How to make a blender tutorial

Not sure if this is the wrong area - but I am looking to make a short blender based tutorial for some of the tricks I learnt. Simplified like on the basis of self-taught person to self taught people.

But I am not entirely sure as to how to go about doing it?

What other programs do you use to record your blender information???

*** Moderation ***
moved from: Tutorials, Tips and Tricks
reason: it is a support request, as it is not really fit into the existing support categories -> CG Discussions

I use macos and quicktime allow me to record screen and add microphone . I do things in one go. I use iMovie for edits. Youtube for uploads.

I have also used Windows movie maker, not bad. I prefer iMovie of course, but not bad.

Very simple really.

http://wiki.blender.org/index.php/Doc:2.6/Manual/Vitals/Screencasts

I am not a fan of pure video tutorials. I prefer text, images and short videos.

me too, but videos are way faster and easier to make. Writing is 2-3 times slower. If you add images too to you documentation make it 5 times slower at least. No wonder why video tutorials greatly outnumber written tutorials. To able to document in 1 hour what otherwise would take you 5 hours is a huge deal.

Written tutorials of course are much easier to edit, but the answer to that for video tutorials, is as you said it, short videos. Braking down your tutorials to 6 minutes segments make it easier to edit and improve later on. Though I dont mind redoing an hour - 30 minutes tutorial if it is that important.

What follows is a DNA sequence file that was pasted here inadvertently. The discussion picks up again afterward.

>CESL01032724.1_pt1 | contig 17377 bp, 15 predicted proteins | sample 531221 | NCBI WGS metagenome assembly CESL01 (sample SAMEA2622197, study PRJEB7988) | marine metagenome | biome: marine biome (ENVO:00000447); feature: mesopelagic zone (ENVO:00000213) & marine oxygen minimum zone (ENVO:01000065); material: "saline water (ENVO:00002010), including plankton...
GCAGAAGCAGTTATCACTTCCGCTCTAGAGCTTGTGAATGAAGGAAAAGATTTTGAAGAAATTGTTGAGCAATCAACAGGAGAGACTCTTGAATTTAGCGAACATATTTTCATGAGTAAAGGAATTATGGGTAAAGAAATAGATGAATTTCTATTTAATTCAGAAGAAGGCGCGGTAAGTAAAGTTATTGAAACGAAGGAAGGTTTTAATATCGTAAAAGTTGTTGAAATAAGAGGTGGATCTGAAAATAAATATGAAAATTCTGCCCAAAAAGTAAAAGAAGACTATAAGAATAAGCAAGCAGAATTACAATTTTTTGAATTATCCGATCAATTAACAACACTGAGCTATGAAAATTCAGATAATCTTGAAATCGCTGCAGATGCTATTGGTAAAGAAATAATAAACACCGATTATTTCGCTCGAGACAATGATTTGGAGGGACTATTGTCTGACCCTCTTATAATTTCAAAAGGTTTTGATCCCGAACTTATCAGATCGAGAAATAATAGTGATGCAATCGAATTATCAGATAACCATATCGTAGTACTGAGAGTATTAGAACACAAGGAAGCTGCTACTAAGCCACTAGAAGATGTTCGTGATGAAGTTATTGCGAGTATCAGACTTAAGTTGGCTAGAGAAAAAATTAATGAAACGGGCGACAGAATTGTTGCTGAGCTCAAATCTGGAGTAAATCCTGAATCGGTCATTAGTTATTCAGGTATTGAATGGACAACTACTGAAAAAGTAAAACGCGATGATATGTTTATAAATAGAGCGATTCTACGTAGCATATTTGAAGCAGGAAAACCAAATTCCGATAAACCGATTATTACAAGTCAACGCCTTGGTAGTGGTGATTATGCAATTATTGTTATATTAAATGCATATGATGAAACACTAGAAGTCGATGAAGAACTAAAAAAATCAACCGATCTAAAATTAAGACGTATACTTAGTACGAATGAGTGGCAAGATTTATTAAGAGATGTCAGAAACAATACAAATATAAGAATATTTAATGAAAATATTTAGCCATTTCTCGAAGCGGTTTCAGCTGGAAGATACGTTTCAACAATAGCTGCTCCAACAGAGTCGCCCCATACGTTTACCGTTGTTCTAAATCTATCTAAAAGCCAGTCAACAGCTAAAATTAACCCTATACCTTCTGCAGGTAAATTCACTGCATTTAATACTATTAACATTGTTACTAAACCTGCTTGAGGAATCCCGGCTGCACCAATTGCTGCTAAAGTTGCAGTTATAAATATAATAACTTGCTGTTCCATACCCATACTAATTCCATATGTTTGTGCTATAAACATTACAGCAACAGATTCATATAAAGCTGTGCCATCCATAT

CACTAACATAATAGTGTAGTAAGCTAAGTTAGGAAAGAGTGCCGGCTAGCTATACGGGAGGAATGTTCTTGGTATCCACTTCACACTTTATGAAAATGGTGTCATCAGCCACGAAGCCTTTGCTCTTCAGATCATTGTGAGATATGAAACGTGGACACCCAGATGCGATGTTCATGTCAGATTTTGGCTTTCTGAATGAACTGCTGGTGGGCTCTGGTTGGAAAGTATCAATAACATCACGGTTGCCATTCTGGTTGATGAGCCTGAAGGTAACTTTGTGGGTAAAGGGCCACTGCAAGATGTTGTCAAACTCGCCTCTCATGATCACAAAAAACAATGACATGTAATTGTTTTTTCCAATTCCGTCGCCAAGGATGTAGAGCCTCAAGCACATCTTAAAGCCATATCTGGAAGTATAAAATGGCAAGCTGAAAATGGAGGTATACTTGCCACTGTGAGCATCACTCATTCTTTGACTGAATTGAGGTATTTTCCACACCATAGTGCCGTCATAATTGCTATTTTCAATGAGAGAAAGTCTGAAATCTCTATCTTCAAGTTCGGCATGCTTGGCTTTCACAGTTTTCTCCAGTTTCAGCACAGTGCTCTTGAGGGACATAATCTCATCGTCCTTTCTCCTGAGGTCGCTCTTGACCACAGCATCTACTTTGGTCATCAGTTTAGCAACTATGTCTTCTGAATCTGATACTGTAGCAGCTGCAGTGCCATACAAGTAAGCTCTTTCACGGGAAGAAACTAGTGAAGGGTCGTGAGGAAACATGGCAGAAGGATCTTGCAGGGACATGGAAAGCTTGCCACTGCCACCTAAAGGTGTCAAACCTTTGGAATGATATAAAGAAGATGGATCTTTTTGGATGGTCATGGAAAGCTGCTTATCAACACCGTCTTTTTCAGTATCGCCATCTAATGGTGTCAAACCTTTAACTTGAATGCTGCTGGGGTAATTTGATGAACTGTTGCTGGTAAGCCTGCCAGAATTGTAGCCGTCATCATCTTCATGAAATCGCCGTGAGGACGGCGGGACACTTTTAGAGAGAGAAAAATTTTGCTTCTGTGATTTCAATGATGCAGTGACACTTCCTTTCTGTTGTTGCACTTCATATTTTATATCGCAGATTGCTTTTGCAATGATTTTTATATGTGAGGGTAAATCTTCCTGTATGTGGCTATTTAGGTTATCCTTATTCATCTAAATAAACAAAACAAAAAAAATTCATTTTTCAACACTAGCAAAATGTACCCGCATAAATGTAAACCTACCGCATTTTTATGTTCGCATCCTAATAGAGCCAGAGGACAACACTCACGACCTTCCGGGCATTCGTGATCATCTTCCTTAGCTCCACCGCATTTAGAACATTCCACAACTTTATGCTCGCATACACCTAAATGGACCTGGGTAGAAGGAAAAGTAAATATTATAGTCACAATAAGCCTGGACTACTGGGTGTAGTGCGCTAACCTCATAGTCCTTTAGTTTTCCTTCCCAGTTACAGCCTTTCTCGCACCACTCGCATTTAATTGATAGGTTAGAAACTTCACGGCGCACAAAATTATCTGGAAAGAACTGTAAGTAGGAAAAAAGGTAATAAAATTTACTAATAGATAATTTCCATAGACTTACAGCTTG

Also video tutorials can capture down to small details, like technique and tiny workflow characteristics.

Cam Studio seems to be pretty commonly used.

A few tips…
1)Use audio. If you don’t have a microphone, buy a cheap one. Tutorials without audio are a pain to follow and I usually skip over them.
2)Create an outline of what you want to say and print it out. This will help keep you from having to backtrack and go over things that you should have covered ten minutes ago.
3)Put all the files you’ll need into a single folder. How many times have you seen someone waste five minutes looking for a file because they forgot where it was located?
4)Make sure you know where all the tools you’ll need are located in Blender, and be sure to know how they work. I can’t count the number of times I’ve seen people who didn’t even know how to use the tool they were making the tutorial about.
5)Do a run-through before recording. This will help prevent you from making mistakes 1 through 4.

ETA: Some of the best tutorials I’ve seen are by Jonathan Williamson. Watch a few of his to see what makes a good tutorial.
Jonathan’s tutorials

Steve S

KuroOokami,
This comunity is always looking forward to learning from other blender users.
A couple of thought on tutorials:
Rule number 1: Less is more!
Please consider edititng the video after you shoot it. Be as succinct as you possibly can. Edit out mistakes, undos, hesitations and random thoughts.
Keep the explanations simple, focused, precise, light and humorous. But overall keep it short. Please spare us from things that shouldn’t be on the videos.
Speak clearly and loud so people who speak other languages might understand too.
Think about a written summary (like Andrew Price’s) to accompany your tutorial, with the key points and screen grabs.